Alice Wu knows about coming out. She's not only written about it at length through her debut feature film Saving Face and her Netflix movie The Half of It, but she's experienced it herself — as many queer and trans folks have. In fact, that aforementioned work is in part based on Wu's experience. While she admits they aren't biographical, both projects are "emotionally true."
"I wrote Saving Face very much for my mom," Wu tells Out. "But also I realize aver I made it that I really wrote it for my self in the sense of 'oh I was hoping that my mom would fully come to accept who I was when I came out as gay.'"
For Wu coming out was a multi-step process. Her first coming out was to herself which she did at 19. On a prompt from a feminist studies class, she was challenged to write a coming out essay to her parents. "Presumably at this class, the vast majority of the class was straight and I too thought I was straight," she explained. But they had to write a coming out letter all the same, and so at the last minute (in lieu of not turning in an assignment) Wu wrote hers.
As she spoke Mandarin with her parents, she began dictating what she would write in Mandarin. It was only at this point that she realized she didn't even know the word for gay in Mandarin — she's since learned it.
"Maybe there’s something about language determining reality," Wu muses about the occurrence. "Like maybe if you don’t know the word for something, especially in your childhood language, maybe you can’t possibly Imagine being that thing." Still, she went through with writing the essay, and then wrote an essay about it, coming out to herself (and her teacher) in the process.
"I think in that moment when I came out to myself, I sometimes liken it to maybe you are depressed all your life and you suddenly come out and now you feel something but what you feel is horrible," she explains. "Like you feel deeply lonely and terrified but at last you’re feeling something and for me, that was utterly better than feeling too happy or too sad."
Weeks later, while home for the holidays, Wu saw a spur of the moment opportunity to come out to her mother, who had wondered if the label of feminist was some sort of euphemism for gay — spoiler: it is not. When Wu came out to her, her mother didn't take it well saying that if she ever acted on her sexuality, her mother wouldn't want to see her again. Wu left the house as a result in a small moment of emotional detachment.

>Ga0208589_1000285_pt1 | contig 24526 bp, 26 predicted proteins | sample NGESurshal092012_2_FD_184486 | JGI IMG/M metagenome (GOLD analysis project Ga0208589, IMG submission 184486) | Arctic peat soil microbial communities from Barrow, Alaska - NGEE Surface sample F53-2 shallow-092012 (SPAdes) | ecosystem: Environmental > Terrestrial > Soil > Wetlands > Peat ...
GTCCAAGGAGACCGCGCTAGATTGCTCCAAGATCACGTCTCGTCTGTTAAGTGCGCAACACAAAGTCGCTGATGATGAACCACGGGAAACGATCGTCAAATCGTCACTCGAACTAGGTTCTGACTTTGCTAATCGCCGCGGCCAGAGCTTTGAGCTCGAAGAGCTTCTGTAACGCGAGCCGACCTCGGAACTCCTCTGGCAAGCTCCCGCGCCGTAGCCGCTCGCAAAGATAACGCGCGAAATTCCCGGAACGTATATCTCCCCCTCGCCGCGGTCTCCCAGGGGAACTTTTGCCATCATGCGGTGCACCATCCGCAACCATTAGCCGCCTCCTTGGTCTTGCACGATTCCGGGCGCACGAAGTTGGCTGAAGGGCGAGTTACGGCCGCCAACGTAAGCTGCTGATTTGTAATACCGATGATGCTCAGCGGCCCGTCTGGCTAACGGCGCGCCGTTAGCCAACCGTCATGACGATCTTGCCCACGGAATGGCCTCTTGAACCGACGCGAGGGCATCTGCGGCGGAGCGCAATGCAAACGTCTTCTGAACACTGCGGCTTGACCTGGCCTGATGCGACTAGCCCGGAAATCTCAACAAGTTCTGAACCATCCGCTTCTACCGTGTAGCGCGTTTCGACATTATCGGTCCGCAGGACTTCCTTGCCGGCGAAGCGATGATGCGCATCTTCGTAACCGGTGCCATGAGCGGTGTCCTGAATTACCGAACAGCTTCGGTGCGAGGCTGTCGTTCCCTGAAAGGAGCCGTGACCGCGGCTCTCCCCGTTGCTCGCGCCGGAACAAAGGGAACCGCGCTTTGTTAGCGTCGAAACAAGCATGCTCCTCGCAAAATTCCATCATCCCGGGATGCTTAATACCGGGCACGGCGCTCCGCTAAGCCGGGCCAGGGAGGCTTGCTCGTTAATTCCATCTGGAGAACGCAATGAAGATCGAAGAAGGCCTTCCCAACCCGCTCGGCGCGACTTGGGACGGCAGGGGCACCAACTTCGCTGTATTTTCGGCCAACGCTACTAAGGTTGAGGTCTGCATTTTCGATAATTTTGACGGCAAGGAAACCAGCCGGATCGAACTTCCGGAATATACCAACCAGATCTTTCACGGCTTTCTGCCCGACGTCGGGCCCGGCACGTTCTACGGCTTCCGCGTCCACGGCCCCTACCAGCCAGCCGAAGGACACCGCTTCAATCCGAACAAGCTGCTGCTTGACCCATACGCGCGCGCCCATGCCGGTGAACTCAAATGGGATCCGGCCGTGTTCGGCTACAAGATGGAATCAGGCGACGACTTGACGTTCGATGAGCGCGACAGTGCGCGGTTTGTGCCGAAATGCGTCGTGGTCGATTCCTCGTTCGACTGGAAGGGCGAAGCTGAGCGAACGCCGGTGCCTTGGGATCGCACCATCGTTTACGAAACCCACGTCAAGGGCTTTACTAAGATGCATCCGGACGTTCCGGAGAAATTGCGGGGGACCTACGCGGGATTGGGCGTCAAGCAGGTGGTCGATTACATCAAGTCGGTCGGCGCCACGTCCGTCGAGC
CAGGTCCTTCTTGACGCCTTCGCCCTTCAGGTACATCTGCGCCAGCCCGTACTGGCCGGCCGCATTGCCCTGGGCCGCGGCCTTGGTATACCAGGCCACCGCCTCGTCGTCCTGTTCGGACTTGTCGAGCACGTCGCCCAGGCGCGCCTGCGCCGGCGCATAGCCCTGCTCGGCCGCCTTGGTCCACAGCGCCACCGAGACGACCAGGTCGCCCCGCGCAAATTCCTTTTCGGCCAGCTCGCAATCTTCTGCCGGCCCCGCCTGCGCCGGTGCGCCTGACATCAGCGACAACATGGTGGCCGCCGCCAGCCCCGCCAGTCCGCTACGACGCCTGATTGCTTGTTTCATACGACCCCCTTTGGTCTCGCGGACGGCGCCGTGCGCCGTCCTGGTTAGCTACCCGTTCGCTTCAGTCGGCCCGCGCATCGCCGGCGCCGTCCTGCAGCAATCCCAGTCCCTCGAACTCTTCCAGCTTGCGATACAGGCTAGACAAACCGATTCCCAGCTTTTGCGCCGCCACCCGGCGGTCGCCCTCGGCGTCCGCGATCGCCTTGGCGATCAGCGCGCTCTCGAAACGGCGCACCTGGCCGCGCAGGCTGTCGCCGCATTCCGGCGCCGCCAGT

"I just remember this moment where I’m at this stop sign and I’m sitting there and it just really hit me that the one person in the world that I thought would love me no matter what, I just lost that person," Wu recalls. "In that moment I had this weird feeling of strength because, in that moment I remember thinking: that’s not entirely true, you still have one other person and that person’s you." The experience led her to question everything about herself — "it was sort of like eight weeks ago you thought you liked boys and now you don't," — and led her to a place of inner confidence. If she could come out to her mother and risk their relationship in order to stand in her own truth — hey reconciled years later — she could do anything.
"The thing about coming out for me is that yes its super important for people that are queer — because of all the homophobia, because of the transphobia etc. — that they have a space that they feel that they can come out or that they can see other people come out but in a lot of ways, coming out is basically saying do you see me," Wu says. "Do you see the essence of who I am? And I think any time that someone can feel that they are seen on a deep level is good."
"I like to think that what I'm working towards might make it a little bit easier for somebody else to come out," she continues. "I like to think that on some level I’m always going to be coming out in some way and I encourage others to reveal themselves to those around them as well."